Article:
Another feature and advantage of the present invention is that is expedites adjustment of the electronic inputs to the wheel balancing apparatus, because after a reading of the position of the plane of the inner rim edge is entered into the electronics, it is unnecessary to fold, retract or otherwise give attention to the gauge.
The foregoing together with other objects, features and advantages will be more apparent after referring to the following specification and the accompanying drawings.
FIG. 1 is a fragmentary perspective view of a wheel balancing machine equipped with the gauge of the present invention.
FIG. 2 is a top view of a fragment of the machine of FIG. 1 showing further details of the gauge.
FIG. 3 is a cross-sectional view taken along line 3--3 of FIG. 2.
Referring more particularly to the drawings, reference numeral 12 indicates a support base which is typically a massive structure and/or bolted to a floor. Supported for rotation on base 12 and rotatively driven by a power source not shown is a shaft 14. Shaft 14 is supported for rotation by bearings (not shown) which are supported in a bearing housing 16 which is rigid with base 12. On the portion of shaft 14 that extends exterior of bearing housing 16 there is a flange 18 which defines a surface 20 which is perpendicular to the axis of shaft 14.
A wheel/tire assembly 22 typically has a centrally located hole 24 through which shaft 18 extends when mounting the wheel/tire assembly on the balancing machine. Hole 24 is formed in the center of the wheel so that the wheel rim and the tire are concentric of the hole. A conventional cone mount, having an inner cone 26 and an outer cone 28, is provided for mounting the central portion of the wheel against surface 20 with hole 24 disposed concentrically of shaft 14. In the cone mounting structure exemplified in the drawings, inner cone 26 has a central clearance hole to slide over shaft 14 and outer cone 28 is threaded to mesh with complemental threads on shaft 14 to retain the wheel on the shaft. Cone 28 is provided with one or more radially extending handles 30 so as to afford rapid installation and tightening of the cone assembly and the wheel onto the wheel balancing machine. The cone mount formed by elements 26, 28 and 30 is not claimed as novel; it exemplifies any suitable means for mounting wheel/tire assembly 22 on shaft 18.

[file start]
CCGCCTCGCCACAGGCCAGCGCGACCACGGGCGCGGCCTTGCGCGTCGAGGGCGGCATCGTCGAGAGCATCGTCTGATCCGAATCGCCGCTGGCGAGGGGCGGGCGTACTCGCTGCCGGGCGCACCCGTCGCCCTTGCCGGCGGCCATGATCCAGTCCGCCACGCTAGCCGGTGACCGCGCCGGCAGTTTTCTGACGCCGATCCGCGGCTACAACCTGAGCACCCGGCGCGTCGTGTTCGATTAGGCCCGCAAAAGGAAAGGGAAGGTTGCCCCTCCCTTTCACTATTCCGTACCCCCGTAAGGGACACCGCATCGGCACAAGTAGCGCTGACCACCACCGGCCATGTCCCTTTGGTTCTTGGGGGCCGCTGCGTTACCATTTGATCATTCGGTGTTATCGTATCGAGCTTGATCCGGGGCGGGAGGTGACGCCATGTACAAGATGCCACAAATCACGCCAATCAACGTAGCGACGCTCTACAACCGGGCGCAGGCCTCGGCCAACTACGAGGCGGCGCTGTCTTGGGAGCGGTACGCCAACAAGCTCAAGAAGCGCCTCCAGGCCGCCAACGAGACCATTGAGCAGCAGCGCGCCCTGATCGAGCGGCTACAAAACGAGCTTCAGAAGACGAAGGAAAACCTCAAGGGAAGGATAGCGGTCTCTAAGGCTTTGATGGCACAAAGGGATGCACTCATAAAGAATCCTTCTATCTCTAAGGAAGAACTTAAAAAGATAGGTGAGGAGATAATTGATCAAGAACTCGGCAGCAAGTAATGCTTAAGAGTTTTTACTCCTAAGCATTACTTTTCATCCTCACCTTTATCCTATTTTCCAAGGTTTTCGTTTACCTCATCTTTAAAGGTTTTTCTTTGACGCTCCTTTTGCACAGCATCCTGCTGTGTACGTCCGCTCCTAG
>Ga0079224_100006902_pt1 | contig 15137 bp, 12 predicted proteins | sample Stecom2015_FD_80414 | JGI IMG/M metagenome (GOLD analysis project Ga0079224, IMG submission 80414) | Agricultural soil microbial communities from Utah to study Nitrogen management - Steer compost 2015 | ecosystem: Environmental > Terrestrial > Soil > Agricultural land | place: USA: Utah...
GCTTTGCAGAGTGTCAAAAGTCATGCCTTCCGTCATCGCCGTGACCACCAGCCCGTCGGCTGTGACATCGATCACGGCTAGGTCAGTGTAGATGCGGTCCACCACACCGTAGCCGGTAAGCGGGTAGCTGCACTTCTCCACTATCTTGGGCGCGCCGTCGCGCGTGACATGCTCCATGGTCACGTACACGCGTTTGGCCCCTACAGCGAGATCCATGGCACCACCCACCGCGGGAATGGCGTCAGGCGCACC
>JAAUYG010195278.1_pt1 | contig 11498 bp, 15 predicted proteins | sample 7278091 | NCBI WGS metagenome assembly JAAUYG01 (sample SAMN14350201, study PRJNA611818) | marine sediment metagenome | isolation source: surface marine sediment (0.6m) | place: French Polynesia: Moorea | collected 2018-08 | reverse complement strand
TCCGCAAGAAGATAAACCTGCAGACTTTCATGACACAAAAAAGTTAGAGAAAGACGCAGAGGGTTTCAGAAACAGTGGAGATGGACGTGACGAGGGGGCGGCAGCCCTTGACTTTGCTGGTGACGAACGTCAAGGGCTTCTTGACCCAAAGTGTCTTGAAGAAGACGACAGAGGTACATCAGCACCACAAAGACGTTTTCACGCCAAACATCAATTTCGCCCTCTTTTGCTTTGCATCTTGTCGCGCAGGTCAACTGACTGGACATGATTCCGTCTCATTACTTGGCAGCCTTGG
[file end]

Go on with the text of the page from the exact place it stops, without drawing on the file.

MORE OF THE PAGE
As is typical with wheels employed on motor vehicles and the like, there is a rim 32 which has an inner edge 34 and an outer edge 36. The edges are disposed at the extremities of tire beads 38 so that a tire T can be supported on rim 32 in a conventional manner